Defining digital humanities: a reader

This reader brings together, for the first time, in one core volume the essential readings that have emerged in Digital Humanities. We provide a historical overview of how the term 'Humanities Computing' developed into the term 'Digital Humanities', and highlight core readings which explore the meaning, scope, and implementation of the field (eBook).

Digital humanities

This collaboratively authored and visually compelling volume explores methodologies and techniques unfamiliar to traditional modes of humanistic inquiry--including geospatial analysis, data mining, corpus linguistics, visualization, and simulation--to show their relevance for contemporary culture (eBook).

Digital humanities for librarians

The book begins by introducing digital humanities and addressing key questions such as "What is it?" "Who does it?" "How do they do it?" "Why do they do it?" and "How can I do it?" This broad overview is followed by a series of practical chapters answering those questions with step-by-step approaches to both the digital and human elements of digital humanities librarianship.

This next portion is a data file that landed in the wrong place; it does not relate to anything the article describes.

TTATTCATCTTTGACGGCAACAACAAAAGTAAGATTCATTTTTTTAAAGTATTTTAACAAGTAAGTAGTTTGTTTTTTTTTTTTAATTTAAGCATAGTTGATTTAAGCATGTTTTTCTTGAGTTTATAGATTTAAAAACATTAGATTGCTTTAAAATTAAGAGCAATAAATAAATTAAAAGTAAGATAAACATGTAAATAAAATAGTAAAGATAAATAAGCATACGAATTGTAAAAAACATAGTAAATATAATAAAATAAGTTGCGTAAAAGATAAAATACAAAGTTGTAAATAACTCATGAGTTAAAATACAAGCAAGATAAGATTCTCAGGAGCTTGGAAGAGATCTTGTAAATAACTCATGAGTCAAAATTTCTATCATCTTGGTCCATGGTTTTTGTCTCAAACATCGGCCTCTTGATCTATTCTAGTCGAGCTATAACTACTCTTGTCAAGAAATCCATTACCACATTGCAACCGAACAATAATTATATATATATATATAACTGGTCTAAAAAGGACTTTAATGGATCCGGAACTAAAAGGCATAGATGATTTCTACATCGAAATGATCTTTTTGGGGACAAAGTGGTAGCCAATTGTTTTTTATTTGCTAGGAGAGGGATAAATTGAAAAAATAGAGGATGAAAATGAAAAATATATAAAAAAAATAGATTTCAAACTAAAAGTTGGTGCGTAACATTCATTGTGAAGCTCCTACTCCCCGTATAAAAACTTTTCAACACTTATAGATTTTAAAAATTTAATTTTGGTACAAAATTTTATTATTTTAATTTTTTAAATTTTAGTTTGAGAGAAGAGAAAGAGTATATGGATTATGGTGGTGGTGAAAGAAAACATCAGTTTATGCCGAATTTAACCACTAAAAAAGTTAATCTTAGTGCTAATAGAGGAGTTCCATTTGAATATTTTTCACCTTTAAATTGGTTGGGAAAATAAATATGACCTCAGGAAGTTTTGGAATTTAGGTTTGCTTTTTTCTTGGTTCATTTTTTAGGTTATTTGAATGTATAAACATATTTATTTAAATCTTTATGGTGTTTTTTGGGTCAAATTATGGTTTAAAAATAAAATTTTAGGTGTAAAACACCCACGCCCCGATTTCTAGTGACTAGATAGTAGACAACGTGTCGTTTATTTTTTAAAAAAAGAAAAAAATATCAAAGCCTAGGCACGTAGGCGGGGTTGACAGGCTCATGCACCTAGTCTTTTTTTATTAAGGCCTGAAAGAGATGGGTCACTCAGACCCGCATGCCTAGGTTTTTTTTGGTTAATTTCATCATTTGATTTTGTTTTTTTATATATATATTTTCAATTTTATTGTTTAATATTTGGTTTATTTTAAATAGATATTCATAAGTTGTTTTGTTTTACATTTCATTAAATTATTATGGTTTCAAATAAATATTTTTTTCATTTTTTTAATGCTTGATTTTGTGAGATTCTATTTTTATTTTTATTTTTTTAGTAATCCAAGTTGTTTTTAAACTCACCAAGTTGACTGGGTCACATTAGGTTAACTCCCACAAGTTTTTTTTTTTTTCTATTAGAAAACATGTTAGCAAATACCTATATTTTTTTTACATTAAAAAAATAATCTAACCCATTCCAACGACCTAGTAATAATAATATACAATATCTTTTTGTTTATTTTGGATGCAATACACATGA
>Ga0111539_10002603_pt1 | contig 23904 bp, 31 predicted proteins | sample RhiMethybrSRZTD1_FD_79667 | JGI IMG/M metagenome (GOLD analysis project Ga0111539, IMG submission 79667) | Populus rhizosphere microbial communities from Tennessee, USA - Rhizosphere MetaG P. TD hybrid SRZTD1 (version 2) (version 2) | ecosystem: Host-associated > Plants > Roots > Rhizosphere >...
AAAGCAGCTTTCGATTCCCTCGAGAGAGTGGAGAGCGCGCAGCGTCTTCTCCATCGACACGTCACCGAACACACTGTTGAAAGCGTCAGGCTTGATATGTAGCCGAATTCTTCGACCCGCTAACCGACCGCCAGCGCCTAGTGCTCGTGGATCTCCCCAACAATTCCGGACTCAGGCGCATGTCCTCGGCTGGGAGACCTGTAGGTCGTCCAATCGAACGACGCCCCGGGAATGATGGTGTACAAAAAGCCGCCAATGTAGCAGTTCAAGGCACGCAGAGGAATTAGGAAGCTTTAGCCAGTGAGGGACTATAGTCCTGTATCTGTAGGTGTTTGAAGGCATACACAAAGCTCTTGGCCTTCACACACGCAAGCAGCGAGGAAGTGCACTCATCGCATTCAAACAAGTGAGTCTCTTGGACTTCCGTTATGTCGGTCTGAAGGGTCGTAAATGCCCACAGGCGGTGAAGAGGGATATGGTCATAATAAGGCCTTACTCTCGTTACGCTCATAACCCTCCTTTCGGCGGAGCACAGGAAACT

Digital humanities: knowledge and critique in a digital age

The digital humanities give us powerful tools and methods for thinking about culture and history in the contemporary world, through the use of sophisticated computing techniques and methods. This book explores the history, intellectual work, key arguments and ideas of this emerging discipline, and suggests ways in which the humanities can be enriched through computing, but also how cultural critique can transform the digital humanities.

Digital technology and the practices of humanities research

This book brings theoretical and practical perspectives into conversation, offering readers not only comprehensive examinations of past and present discourse on digital scholarship, but tightly-focused case studies. This timely volume illuminates the different forces underlying the shifting practices in humanities research today, with especial focus on how humanists take ownership of, and are empowered by, technology in unexpected ways.